Some utility companies have scrapped plans for new natural-gas plants in favor of wind and solar sources that have become cheaper and easier to install. Existing gas plants are being shut because their economics are no longer attractive. And regulators are increasingly challenging the plans of companies determined to move forward with new natural-gas plants.

“It’s a very different world that we’re arriving at very quickly,” said Robert McCullough, an energy consultant in Portland, Ore. “That wind farm can literally be put on a train and brought online within a year. It is moving so fast that even critics of the old path like myself have been taken by surprise.”

The Arizona Corporation Commission, which regulates the state’s investor-owned utilities, recently refused to endorse plans by three power companies that included more natural-gas facilities. Commissioners directed them to make greater use of energy storage and plants that produce zero emissions.

“It’s very erratic what we’re now doing with power,” said Andrew M. Tobin, an Arizona commissioner who led efforts to block new gas plants. “I am so nervous that we will end up building a lot of capital plant that doesn’t stand the test of time.”

Some feel the push to get beyond natural gas may be too much, too soon. Officials at Arizona Public Service, the largest utility in the state, said they needed to include new natural-gas development as part of an overall mix, partly because of the state’s round-the-clock air-conditioning demands.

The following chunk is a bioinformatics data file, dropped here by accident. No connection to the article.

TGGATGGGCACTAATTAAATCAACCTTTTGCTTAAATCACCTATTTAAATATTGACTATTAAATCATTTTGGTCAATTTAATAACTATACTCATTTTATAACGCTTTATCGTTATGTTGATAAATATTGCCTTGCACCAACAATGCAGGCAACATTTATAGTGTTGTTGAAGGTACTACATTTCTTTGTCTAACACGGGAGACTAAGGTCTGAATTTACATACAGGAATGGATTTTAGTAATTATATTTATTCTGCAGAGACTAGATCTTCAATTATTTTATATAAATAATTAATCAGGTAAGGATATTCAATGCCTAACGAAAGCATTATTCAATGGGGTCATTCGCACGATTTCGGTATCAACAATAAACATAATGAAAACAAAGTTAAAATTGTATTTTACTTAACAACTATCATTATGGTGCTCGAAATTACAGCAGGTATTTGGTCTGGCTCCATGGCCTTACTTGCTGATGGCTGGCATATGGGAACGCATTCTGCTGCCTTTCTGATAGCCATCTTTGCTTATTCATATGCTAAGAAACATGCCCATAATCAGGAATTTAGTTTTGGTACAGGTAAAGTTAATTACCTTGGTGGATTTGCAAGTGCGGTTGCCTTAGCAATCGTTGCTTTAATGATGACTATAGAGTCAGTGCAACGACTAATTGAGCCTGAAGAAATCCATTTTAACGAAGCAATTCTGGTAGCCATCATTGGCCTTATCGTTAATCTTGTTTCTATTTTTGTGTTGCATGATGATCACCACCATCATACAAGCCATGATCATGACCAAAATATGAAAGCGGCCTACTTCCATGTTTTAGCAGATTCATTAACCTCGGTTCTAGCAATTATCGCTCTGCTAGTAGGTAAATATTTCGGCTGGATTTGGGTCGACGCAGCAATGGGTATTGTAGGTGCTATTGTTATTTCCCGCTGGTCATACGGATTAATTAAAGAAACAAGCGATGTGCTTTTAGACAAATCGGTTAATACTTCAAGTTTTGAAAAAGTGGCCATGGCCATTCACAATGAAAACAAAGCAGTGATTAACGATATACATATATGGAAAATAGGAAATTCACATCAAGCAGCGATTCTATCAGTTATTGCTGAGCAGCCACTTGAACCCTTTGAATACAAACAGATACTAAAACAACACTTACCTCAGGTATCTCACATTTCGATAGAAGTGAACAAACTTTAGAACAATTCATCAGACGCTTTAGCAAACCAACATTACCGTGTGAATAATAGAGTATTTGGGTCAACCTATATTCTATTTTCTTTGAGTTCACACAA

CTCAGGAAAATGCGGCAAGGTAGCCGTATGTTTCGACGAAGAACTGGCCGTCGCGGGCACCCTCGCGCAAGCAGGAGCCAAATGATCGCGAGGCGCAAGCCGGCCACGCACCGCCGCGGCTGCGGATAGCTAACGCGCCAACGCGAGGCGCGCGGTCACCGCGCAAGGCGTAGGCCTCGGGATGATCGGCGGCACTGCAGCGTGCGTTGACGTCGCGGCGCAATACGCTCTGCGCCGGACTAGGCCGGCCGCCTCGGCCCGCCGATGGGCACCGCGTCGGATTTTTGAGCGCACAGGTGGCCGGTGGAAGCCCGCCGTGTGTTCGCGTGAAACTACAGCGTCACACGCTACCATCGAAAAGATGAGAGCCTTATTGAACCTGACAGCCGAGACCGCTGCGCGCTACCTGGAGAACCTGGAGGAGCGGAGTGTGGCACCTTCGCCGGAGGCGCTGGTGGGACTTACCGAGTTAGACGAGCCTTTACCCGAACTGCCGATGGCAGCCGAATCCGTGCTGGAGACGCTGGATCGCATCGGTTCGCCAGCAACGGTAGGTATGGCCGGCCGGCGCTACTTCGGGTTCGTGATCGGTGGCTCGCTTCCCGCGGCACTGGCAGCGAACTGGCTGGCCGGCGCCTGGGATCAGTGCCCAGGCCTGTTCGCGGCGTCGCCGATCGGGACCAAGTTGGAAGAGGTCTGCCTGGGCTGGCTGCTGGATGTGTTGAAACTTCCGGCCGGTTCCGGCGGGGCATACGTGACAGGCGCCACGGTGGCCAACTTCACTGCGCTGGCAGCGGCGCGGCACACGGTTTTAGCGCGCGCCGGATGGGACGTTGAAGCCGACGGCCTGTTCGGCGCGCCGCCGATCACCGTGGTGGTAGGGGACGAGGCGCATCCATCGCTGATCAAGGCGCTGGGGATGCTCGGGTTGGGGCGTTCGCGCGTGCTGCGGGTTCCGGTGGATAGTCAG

“Our needs are different than other utilities,” said Greg Bernosky, the utility’s director of state regulation and compliance. “We need resources that can have a long duration when our load is high, well after the sun has set. Natural gas resources provide that flexibility.”

Natural gas isn’t likely to be unseated as the country’s primary source of electricity generation anytime soon. In fact, utility companies plan to add more natural-gas plants than any other source, including all alternative energy sources, like solar, wind and hydropower, combined.

But the calculus is rapidly shifting as the prices of wind and solar power continue to fall. According to the Department of Energy, power generated by natural gas declined 7.7 percent in 2017.

And the latest report by Lazard, the financial advisory and management firm, found that the cost of power from utility-scale solar farms was now on a par with natural-gas generation — and that wind farms were less expensive still.

Lazard calculated the unsubsidized cost of wind power at 3 cents a kilowatt-hour, while natural gas and solar energy were a little more than 4 cents. The typical American household pays 12.5 cents a kilowatt-hour for electricity, according to the United States Energy Information Administration. (The cost beyond generation reflects transmission, taxes, and other utility expenses and profits.)

New York Times:

Two years ago, Kansas repealed a law requiring that 20 percent of the state’s electric power come from renewable sources by 2020, seemingly a step backward on energy in a deeply conservative state.